How To Trim Tall Succulents

Tall, leggy succulents are not a sign of a healthy succulent which is why many people want to know; how to trim tall succulents so that they will grow thicker.

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Tall, leggy succulents are not a sign of a healthy succulent which is why many people want to know; how to trim tall succulents so that they will grow thicker. 

Most succulents grow thick and full when they are healthy. If your succulent is growing tall and thin, it could be a sign that it is time for a trim. To trim a tall succulent, you want to cut off the top, leaving at least 2-3 leaves near the bottom.

Succulents are tricky to grow and require a lot of specific care. It can be frustrating when your succulent grows tall and lacks foliage. This guide is meant to aid you in helping your plant become healthy, fuller, and a desirable height. We will first go into prevention. The best way to make sure that you do not need to trim your succulent is to keep it healthy in the first place. If you determine that you need to trim your succulent, this guide will help determine how much to cut off and how to make sure your succulent grows new shoots after its trim.

We have all had a plant or two that grows and grows but doesn’t actually seem to be growing new leaves or foliage, just long stems or vines. I have spent time practicing the perfect trim and aftercare maintenance, so you don’t have to. If you follow the steps below, you should wind up with a thick, full, happy, and healthy succulent that does not have unnecessary crawling stems without leaves.

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How do I make my succulent grow fuller?

While many people believe that succulents are straightforward plants to grow, they require precise watering and light requirements in order to produce new growth. The number one reason that succulents get tall and leggy and lack foliage is that they lack light. When succulents are not getting enough light, they reach for it. This means that your succulent will grow its vines or stems long until it finds the light it wants. To avoid this unsightly growth pattern, you must ensure that your succulent is getting the appropriate amount of light.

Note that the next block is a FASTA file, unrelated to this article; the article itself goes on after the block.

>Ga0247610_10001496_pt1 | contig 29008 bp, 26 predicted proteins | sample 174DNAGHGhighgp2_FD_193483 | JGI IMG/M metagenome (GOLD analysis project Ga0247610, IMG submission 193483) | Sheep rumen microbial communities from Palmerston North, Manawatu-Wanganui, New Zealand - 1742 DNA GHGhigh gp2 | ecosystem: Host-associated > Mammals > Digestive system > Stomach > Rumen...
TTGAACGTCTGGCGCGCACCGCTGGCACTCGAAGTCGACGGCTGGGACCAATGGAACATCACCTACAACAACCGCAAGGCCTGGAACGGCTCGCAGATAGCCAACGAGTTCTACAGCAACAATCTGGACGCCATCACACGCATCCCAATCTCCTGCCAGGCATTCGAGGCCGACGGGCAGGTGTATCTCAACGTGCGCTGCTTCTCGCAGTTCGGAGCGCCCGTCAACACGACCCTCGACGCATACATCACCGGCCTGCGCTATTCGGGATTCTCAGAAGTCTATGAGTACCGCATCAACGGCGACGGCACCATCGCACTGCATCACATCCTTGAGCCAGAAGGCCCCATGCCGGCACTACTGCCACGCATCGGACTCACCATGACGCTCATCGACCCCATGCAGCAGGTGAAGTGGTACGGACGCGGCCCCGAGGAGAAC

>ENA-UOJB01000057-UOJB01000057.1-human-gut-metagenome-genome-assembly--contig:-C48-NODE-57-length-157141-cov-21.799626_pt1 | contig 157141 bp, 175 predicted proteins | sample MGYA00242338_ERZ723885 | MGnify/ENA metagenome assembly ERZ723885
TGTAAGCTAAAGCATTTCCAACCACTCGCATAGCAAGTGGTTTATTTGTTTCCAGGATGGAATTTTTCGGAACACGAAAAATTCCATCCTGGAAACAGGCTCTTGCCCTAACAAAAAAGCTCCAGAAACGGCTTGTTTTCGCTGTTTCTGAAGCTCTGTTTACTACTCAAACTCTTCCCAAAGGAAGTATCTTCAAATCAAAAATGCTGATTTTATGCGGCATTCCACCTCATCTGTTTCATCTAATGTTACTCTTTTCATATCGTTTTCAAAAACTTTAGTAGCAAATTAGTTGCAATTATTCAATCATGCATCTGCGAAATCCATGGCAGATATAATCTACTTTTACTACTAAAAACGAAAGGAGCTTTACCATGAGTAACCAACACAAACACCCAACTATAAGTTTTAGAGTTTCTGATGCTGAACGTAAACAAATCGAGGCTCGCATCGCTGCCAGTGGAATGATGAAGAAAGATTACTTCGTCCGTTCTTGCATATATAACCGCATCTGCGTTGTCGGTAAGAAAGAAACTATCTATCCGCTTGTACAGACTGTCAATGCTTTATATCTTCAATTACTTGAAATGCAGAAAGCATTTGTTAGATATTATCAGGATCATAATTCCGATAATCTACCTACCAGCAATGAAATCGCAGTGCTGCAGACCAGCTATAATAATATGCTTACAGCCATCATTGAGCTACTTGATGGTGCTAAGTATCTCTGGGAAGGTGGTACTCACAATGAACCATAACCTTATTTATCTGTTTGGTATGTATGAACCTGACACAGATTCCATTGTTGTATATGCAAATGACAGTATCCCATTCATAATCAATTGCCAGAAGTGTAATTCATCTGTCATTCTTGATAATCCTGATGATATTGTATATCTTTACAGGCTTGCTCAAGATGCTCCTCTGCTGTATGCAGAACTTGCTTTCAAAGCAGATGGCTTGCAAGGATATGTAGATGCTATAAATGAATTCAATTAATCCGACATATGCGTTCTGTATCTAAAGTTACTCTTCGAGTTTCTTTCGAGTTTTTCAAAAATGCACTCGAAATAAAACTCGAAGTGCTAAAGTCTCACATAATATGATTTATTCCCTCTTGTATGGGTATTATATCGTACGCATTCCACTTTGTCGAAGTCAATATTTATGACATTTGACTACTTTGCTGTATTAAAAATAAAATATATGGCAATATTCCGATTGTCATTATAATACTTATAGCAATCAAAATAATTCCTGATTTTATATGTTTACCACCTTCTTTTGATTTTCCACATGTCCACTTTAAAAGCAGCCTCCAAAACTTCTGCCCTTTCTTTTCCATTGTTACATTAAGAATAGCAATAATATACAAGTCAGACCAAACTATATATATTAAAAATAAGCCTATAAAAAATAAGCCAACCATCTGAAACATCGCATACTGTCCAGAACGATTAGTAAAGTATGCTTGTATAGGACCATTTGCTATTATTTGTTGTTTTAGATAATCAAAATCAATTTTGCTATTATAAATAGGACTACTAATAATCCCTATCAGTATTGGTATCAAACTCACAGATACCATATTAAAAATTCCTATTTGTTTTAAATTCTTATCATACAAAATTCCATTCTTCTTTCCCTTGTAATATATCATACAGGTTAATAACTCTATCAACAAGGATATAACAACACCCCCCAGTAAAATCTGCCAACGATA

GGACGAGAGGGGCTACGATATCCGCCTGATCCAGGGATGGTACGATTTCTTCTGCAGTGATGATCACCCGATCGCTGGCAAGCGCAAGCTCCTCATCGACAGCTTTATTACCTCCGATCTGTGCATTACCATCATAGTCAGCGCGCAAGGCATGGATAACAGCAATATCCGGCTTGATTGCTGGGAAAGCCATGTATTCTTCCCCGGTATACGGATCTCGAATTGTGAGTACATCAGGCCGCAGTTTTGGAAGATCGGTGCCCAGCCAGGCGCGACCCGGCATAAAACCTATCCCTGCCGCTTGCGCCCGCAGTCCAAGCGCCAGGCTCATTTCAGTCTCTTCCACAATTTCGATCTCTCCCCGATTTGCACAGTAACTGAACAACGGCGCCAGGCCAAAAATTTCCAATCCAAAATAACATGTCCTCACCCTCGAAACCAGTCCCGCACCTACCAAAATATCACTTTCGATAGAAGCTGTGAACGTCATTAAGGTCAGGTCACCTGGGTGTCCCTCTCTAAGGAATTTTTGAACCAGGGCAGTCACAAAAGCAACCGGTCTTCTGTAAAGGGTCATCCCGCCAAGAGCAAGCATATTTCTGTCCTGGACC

Do some research on your succulent. Many succulents need six or more hours of sunlight every day, but some need more or less. Succulents in the cactus family might need closer to 9 hours of direct sunlight a day. A Donkey Tail succulent only requires 6 hours of natural light. A snake plant, which is also succulent, can survive on just 3 hours of indirect sunlight a day but will grow much quicker with more light.

If you want to avoid having to trim your tall, succulent, light will be your best friend. If you make sure to give your succulent all of the proper requirements from the start, it is unlikely that it will grow too tall without foliage. If your succulent does grow tall and leggy, the steps below are a great how-to guide on how to cut your succulent properly to stimulate new growth.

How do I trim my succulent?

If you have decided to take the plunge and trim your succulent, there are a few key steps that you should take to make sure your succulent thrives afterward. The first and most critical step is identifying where you are going to cut your succulent. Deciding where to cute depends on how much leggy growth you would like to chop off and what type of succulent you have. For example, if you have a String of Hearts succulent that has grown long vines without leaves, it is necessary to find a spot to cut where the leaves begin.